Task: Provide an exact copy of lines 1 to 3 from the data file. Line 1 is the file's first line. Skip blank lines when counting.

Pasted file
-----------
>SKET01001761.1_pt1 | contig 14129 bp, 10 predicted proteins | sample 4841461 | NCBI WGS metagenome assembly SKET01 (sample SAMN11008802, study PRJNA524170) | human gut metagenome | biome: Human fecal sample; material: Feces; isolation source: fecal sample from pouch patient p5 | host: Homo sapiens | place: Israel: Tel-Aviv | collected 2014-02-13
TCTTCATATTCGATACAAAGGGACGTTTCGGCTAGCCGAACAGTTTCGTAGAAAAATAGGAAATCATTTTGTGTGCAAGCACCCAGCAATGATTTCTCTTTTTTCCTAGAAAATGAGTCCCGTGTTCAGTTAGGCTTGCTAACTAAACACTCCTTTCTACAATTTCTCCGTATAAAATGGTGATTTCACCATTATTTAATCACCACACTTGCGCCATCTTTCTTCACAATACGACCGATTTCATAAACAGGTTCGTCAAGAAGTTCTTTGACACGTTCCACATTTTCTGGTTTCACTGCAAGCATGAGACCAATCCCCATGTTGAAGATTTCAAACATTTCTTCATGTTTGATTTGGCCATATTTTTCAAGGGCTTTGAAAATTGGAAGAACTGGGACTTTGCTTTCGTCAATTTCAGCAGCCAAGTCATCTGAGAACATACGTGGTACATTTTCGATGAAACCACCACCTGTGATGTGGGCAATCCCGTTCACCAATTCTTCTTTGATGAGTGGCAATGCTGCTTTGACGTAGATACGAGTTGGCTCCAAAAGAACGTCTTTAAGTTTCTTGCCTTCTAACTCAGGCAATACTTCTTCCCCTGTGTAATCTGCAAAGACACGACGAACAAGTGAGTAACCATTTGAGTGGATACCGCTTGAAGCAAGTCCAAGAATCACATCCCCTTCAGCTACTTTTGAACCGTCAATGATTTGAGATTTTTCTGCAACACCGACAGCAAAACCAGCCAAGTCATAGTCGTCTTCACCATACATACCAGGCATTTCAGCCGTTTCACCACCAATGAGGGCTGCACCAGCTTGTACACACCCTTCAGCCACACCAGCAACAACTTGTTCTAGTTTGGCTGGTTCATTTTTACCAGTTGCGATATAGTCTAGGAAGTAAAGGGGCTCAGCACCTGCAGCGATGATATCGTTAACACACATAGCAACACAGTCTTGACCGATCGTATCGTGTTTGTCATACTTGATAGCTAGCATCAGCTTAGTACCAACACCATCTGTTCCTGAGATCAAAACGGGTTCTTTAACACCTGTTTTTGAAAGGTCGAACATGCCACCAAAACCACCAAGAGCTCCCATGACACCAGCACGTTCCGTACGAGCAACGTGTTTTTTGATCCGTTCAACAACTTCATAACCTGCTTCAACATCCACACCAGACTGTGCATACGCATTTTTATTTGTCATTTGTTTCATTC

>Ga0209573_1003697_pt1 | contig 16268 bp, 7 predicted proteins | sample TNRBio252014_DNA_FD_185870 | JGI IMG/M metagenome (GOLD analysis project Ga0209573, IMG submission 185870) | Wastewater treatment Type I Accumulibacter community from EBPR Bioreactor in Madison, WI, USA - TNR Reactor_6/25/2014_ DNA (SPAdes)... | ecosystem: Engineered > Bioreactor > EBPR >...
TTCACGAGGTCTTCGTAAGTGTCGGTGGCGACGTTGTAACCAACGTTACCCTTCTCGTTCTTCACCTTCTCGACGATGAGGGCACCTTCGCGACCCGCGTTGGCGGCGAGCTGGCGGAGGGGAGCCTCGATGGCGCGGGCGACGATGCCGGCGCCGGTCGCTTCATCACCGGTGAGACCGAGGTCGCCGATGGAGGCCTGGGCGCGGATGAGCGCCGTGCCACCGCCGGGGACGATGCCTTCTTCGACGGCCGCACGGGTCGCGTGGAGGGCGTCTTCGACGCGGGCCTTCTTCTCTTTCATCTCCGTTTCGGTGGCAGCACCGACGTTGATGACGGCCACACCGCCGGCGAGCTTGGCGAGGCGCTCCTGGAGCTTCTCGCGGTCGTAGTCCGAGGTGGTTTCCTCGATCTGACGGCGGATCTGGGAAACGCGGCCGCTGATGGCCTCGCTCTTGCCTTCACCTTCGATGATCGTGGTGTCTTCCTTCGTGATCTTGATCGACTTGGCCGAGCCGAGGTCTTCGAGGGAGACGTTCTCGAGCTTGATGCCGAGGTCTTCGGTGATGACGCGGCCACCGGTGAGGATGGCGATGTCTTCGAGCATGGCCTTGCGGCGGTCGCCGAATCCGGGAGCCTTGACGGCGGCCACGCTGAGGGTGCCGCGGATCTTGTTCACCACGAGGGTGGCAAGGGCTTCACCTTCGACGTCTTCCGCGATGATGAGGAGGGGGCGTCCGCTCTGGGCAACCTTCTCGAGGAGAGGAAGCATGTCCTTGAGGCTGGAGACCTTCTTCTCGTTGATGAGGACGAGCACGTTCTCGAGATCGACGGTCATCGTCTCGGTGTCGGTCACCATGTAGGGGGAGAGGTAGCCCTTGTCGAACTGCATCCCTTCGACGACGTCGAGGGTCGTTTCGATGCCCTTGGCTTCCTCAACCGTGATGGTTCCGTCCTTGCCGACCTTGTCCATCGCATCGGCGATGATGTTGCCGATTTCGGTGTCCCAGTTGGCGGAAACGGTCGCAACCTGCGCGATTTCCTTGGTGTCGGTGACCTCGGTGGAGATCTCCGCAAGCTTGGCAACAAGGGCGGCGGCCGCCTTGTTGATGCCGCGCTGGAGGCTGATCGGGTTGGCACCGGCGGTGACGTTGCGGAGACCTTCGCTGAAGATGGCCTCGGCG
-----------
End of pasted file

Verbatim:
>SKET01001761.1_pt1 | contig 14129 bp, 10 predicted proteins | sample 4841461 | NCBI WGS metagenome assembly SKET01 (sample SAMN11008802, study PRJNA524170) | human gut metagenome | biome: Human fecal sample; material: Feces; isolation source: fecal sample from pouch patient p5 | host: Homo sapiens | place: Israel: Tel-Aviv | collected 2014-02-13
TCTTCATATTCGATACAAAGGGACGTTTCGGCTAGCCGAACAGTTTCGTAGAAAAATAGGAAATCATTTTGTGTGCAAGCACCCAGCAATGATTTCTCTTTTTTCCTAGAAAATGAGTCCCGTGTTCAGTTAGGCTTGCTAACTAAACACTCCTTTCTACAATTTCTCCGTATAAAATGGTGATTTCACCATTATTTAATCACCACACTTGCGCCATCTTTCTTCACAATACGACCGATTTCATAAACAGGTTCGTCAAGAAGTTCTTTGACACGTTCCACATTTTCTGGTTTCACTGCAAGCATGAGACCAATCCCCATGTTGAAGATTTCAAACATTTCTTCATGTTTGATTTGGCCATATTTTTCAAGGGCTTTGAAAATTGGAAGAACTGGGACTTTGCTTTCGTCAATTTCAGCAGCCAAGTCATCTGAGAACATACGTGGTACATTTTCGATGAAACCACCACCTGTGATGTGGGCAATCCCGTTCACCAATTCTTCTTTGATGAGTGGCAATGCTGCTTTGACGTAGATACGAGTTGGCTCCAAAAGAACGTCTTTAAGTTTCTTGCCTTCTAACTCAGGCAATACTTCTTCCCCTGTGTAATCTGCAAAGACACGACGAACAAGTGAGTAACCATTTGAGTGGATACCGCTTGAAGCAAGTCCAAGAATCACATCCCCTTCAGCTACTTTTGAACCGTCAATGATTTGAGATTTTTCTGCAACACCGACAGCAAAACCAGCCAAGTCATAGTCGTCTTCACCATACATACCAGGCATTTCAGCCGTTTCACCACCAATGAGGGCTGCACCAGCTTGTACACACCCTTCAGCCACACCAGCAACAACTTGTTCTAGTTTGGCTGGTTCATTTTTACCAGTTGCGATATAGTCTAGGAAGTAAAGGGGCTCAGCACCTGCAGCGATGATATCGTTAACACACATAGCAACACAGTCTTGACCGATCGTATCGTGTTTGTCATACTTGATAGCTAGCATCAGCTTAGTACCAACACCATCTGTTCCTGAGATCAAAACGGGTTCTTTAACACCTGTTTTTGAAAGGTCGAACATGCCACCAAAACCACCAAGAGCTCCCATGACACCAGCACGTTCCGTACGAGCAACGTGTTTTTTGATCCGTTCAACAACTTCATAACCTGCTTCAACATCCACACCAGACTGTGCATACGCATTTTTATTTGTCATTTGTTTCATTC

>Ga0209573_1003697_pt1 | contig 16268 bp, 7 predicted proteins | sample TNRBio252014_DNA_FD_185870 | JGI IMG/M metagenome (GOLD analysis project Ga0209573, IMG submission 185870) | Wastewater treatment Type I Accumulibacter community from EBPR Bioreactor in Madison, WI, USA - TNR Reactor_6/25/2014_ DNA (SPAdes)... | ecosystem: Engineered > Bioreactor > EBPR >...